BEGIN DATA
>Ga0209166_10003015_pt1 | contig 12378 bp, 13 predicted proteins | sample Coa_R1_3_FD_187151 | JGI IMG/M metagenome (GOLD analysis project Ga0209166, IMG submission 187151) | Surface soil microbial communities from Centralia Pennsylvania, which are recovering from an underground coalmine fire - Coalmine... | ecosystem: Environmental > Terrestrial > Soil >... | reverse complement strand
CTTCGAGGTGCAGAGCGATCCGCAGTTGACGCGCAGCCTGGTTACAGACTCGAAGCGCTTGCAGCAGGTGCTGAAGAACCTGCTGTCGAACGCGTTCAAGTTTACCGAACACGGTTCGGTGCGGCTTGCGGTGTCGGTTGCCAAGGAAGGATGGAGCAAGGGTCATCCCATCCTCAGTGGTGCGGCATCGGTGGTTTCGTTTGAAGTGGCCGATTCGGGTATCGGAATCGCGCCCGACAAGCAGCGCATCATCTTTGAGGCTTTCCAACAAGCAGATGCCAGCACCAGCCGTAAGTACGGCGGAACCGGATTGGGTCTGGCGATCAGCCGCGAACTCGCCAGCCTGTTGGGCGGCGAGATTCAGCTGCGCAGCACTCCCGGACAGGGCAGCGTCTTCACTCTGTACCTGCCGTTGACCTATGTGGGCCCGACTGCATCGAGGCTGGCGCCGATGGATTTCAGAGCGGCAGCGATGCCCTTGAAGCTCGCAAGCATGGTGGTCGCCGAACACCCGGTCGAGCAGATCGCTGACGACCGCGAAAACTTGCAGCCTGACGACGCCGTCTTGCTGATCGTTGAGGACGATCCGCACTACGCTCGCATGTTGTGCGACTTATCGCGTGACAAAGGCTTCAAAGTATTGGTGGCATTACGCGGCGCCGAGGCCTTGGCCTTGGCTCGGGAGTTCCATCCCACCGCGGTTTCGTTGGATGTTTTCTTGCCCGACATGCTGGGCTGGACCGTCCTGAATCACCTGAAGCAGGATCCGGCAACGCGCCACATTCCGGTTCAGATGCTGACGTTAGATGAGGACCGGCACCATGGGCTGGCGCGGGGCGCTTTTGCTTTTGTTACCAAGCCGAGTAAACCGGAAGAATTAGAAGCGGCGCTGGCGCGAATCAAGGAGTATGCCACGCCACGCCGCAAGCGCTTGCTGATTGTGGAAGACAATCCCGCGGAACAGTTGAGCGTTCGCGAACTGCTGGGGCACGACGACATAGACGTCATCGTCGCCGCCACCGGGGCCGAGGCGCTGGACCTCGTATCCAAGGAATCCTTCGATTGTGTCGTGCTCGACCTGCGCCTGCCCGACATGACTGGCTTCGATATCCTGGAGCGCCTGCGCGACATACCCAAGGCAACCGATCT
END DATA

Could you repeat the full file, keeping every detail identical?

>Ga0209166_10003015_pt1 | contig 12378 bp, 13 predicted proteins | sample Coa_R1_3_FD_187151 | JGI IMG/M metagenome (GOLD analysis project Ga0209166, IMG submission 187151) | Surface soil microbial communities from Centralia Pennsylvania, which are recovering from an underground coalmine fire - Coalmine... | ecosystem: Environmental > Terrestrial > Soil >... | reverse complement strand
CTTCGAGGTGCAGAGCGATCCGCAGTTGACGCGCAGCCTGGTTACAGACTCGAAGCGCTTGCAGCAGGTGCTGAAGAACCTGCTGTCGAACGCGTTCAAGTTTACCGAACACGGTTCGGTGCGGCTTGCGGTGTCGGTTGCCAAGGAAGGATGGAGCAAGGGTCATCCCATCCTCAGTGGTGCGGCATCGGTGGTTTCGTTTGAAGTGGCCGATTCGGGTATCGGAATCGCGCCCGACAAGCAGCGCATCATCTTTGAGGCTTTCCAACAAGCAGATGCCAGCACCAGCCGTAAGTACGGCGGAACCGGATTGGGTCTGGCGATCAGCCGCGAACTCGCCAGCCTGTTGGGCGGCGAGATTCAGCTGCGCAGCACTCCCGGACAGGGCAGCGTCTTCACTCTGTACCTGCCGTTGACCTATGTGGGCCCGACTGCATCGAGGCTGGCGCCGATGGATTTCAGAGCGGCAGCGATGCCCTTGAAGCTCGCAAGCATGGTGGTCGCCGAACACCCGGTCGAGCAGATCGCTGACGACCGCGAAAACTTGCAGCCTGACGACGCCGTCTTGCTGATCGTTGAGGACGATCCGCACTACGCTCGCATGTTGTGCGACTTATCGCGTGACAAAGGCTTCAAAGTATTGGTGGCATTACGCGGCGCCGAGGCCTTGGCCTTGGCTCGGGAGTTCCATCCCACCGCGGTTTCGTTGGATGTTTTCTTGCCCGACATGCTGGGCTGGACCGTCCTGAATCACCTGAAGCAGGATCCGGCAACGCGCCACATTCCGGTTCAGATGCTGACGTTAGATGAGGACCGGCACCATGGGCTGGCGCGGGGCGCTTTTGCTTTTGTTACCAAGCCGAGTAAACCGGAAGAATTAGAAGCGGCGCTGGCGCGAATCAAGGAGTATGCCACGCCACGCCGCAAGCGCTTGCTGATTGTGGAAGACAATCCCGCGGAACAGTTGAGCGTTCGCGAACTGCTGGGGCACGACGACATAGACGTCATCGTCGCCGCCACCGGGGCCGAGGCGCTGGACCTCGTATCCAAGGAATCCTTCGATTGTGTCGTGCTCGACCTGCGCCTGCCCGACATGACTGGCTTCGATATCCTGGAGCGCCTGCGCGACATACCCAAGGCAACCGATCT